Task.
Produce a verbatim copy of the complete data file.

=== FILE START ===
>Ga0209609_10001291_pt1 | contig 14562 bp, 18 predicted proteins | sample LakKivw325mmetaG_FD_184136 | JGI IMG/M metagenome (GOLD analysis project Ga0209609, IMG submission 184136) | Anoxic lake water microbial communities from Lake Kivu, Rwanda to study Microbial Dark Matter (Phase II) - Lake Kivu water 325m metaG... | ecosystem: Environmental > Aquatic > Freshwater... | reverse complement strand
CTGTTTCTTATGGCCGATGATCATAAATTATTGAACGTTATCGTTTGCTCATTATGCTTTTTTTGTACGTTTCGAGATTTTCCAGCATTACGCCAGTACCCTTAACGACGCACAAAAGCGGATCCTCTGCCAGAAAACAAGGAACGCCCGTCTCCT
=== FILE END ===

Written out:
>Ga0209609_10001291_pt1 | contig 14562 bp, 18 predicted proteins | sample LakKivw325mmetaG_FD_184136 | JGI IMG/M metagenome (GOLD analysis project Ga0209609, IMG submission 184136) | Anoxic lake water microbial communities from Lake Kivu, Rwanda to study Microbial Dark Matter (Phase II) - Lake Kivu water 325m metaG... | ecosystem: Environmental > Aquatic > Freshwater... | reverse complement strand
CTGTTTCTTATGGCCGATGATCATAAATTATTGAACGTTATCGTTTGCTCATTATGCTTTTTTTGTACGTTTCGAGATTTTCCAGCATTACGCCAGTACCCTTAACGACGCACAAAAGCGGATCCTCTGCCAGAAAACAAGGAACGCCCGTCTCCT